Magpet derived its name from the word “Linoppot” which means, “a place where people gather in fellowship to partake of their packed lunch wrapped in banana leaves”.
An anonymous lexicographer inadvertently shortened the word “Linoppot” to “Maupot”. Much later and further spelled into “MAGPET” by a certain forester in his survey report. Consequently, the word “Magpet” stuck to not only mean the place but also the stream of cool, fresh and clean water. By the present connotation, Magpet means “the verdant lands of many waters”.
The life of the early year’s settlers and inhabitants of Magpet was a tale of survival and fortitude. Their lives were always in danger. Bloodthirsty malarial mosquitoes attacked them. Grandparents often told their grandchildren the stories “about eating their meals inside the mosquito nets” because “mosquitoes were as big as bees”. Yet, all the hardships and suffering, and even death of the early settlers only served to strengthen their decision to stay and utilize the vast natural resources of Magpet.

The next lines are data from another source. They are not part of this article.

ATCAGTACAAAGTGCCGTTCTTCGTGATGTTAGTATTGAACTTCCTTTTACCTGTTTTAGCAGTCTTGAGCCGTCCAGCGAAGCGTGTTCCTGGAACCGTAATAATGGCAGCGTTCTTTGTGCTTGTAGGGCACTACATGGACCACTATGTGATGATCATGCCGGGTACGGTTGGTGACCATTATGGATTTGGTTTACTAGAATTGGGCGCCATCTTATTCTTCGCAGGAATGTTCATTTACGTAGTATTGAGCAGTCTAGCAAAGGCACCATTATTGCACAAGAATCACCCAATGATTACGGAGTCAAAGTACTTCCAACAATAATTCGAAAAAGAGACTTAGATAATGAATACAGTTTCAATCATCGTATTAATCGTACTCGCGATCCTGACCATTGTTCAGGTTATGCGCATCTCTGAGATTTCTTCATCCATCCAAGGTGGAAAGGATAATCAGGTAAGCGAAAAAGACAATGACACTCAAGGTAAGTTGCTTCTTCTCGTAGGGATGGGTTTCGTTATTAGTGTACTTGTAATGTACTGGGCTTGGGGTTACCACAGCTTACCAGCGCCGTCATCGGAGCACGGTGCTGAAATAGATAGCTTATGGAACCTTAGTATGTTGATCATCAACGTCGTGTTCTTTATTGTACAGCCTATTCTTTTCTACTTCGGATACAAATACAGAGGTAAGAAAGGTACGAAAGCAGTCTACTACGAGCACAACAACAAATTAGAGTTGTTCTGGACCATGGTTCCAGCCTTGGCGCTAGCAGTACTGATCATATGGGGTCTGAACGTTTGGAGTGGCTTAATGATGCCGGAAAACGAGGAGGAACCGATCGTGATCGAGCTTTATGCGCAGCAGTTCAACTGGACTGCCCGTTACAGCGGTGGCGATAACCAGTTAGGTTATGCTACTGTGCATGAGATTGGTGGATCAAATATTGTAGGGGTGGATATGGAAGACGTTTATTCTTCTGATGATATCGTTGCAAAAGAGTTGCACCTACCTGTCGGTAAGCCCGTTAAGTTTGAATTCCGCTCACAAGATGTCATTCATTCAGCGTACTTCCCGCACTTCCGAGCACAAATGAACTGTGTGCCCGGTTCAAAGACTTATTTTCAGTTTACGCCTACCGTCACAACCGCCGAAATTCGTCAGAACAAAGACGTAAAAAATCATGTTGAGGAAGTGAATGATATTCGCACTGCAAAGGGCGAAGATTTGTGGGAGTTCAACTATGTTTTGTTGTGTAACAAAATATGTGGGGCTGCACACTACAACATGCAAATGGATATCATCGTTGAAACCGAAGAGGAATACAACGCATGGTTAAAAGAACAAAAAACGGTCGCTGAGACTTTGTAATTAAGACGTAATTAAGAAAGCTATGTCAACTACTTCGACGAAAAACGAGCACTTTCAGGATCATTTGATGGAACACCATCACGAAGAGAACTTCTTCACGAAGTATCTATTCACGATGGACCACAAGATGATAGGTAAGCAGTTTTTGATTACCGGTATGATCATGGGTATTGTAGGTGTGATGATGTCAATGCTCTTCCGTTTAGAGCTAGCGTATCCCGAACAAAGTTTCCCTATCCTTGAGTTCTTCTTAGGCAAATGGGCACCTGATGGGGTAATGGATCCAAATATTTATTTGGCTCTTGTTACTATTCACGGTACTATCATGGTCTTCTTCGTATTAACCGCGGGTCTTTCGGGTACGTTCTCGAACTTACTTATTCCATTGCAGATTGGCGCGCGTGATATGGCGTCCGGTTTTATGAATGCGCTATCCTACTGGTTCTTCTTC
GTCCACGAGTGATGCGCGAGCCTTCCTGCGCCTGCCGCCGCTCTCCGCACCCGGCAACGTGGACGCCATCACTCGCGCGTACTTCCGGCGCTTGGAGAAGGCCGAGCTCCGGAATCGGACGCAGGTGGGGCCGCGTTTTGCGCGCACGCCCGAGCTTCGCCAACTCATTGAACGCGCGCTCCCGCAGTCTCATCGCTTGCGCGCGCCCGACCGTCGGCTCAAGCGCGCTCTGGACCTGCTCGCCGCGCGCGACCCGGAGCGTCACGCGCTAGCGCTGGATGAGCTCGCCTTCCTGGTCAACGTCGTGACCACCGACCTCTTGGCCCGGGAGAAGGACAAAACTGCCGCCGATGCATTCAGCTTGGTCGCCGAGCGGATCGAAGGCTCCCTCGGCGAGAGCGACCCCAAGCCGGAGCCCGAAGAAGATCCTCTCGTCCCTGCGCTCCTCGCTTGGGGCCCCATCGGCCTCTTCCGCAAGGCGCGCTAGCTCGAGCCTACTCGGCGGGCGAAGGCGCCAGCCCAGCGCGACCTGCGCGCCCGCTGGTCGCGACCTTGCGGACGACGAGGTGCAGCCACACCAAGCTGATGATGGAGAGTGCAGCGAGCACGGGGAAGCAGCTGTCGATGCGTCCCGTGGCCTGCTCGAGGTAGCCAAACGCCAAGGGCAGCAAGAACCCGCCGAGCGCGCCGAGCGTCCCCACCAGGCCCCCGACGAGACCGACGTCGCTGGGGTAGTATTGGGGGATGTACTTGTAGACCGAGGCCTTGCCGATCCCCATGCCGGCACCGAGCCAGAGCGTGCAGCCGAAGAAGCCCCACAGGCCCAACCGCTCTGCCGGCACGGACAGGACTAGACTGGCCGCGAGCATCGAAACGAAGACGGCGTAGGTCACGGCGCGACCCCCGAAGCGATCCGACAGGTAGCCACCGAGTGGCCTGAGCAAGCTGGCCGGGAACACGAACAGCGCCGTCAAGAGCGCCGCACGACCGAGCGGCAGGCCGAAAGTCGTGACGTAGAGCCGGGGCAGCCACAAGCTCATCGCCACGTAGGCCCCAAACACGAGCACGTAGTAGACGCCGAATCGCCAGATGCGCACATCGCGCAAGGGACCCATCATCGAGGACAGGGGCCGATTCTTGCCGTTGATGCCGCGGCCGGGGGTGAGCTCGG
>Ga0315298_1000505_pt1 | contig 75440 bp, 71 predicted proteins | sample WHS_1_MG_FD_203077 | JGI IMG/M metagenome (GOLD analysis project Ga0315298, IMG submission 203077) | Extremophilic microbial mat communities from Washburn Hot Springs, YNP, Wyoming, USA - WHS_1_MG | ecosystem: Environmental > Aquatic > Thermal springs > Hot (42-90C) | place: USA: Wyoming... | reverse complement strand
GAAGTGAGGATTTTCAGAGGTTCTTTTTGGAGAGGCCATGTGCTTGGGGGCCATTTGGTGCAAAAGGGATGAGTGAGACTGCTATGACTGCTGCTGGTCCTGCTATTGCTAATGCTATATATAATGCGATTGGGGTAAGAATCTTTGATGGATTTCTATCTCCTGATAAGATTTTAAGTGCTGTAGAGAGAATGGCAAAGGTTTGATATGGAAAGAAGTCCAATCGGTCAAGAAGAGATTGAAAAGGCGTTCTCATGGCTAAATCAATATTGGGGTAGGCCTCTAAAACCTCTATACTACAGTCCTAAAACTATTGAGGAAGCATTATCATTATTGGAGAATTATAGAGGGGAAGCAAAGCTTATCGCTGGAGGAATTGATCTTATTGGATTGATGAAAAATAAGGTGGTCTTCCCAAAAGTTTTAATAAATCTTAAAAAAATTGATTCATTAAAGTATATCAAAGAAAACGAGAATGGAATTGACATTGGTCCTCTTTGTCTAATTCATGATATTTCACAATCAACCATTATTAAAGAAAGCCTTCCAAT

The land was very fertile, varieties of fish were found in the rivers and streams, and on the woodlands, wild pigs, deer and birds are plentiful. Food was not a problem during that period, but rather, marketing of production surplus and purchase of basic commodities. They traveled for days and weeks in order to sell their crops to the nearest trading centers and they needed salt, sugar, matches and soap for daily needs.
The first school in Magpet was established sometime in 1940 with Mrs. Rachel Fortines as the lone and pioneer teacher.The first school in Magpet was established sometime in 1940 with Mrs. Rachel Fortines as the lone and pioneer teacher.
During the pre-world war period, “Datus” ruled Magpet just like most communities in Mindanao. Most notable among the “datus” were Datu Guba Latimbang of Magpet, Datu Embao Panunggo of Marbel, Datu Manumba Panga of Tagbac, Datu Obo of Pangao-an, and Datu Guabong of Tuael (Noa) and Kasag (Inac).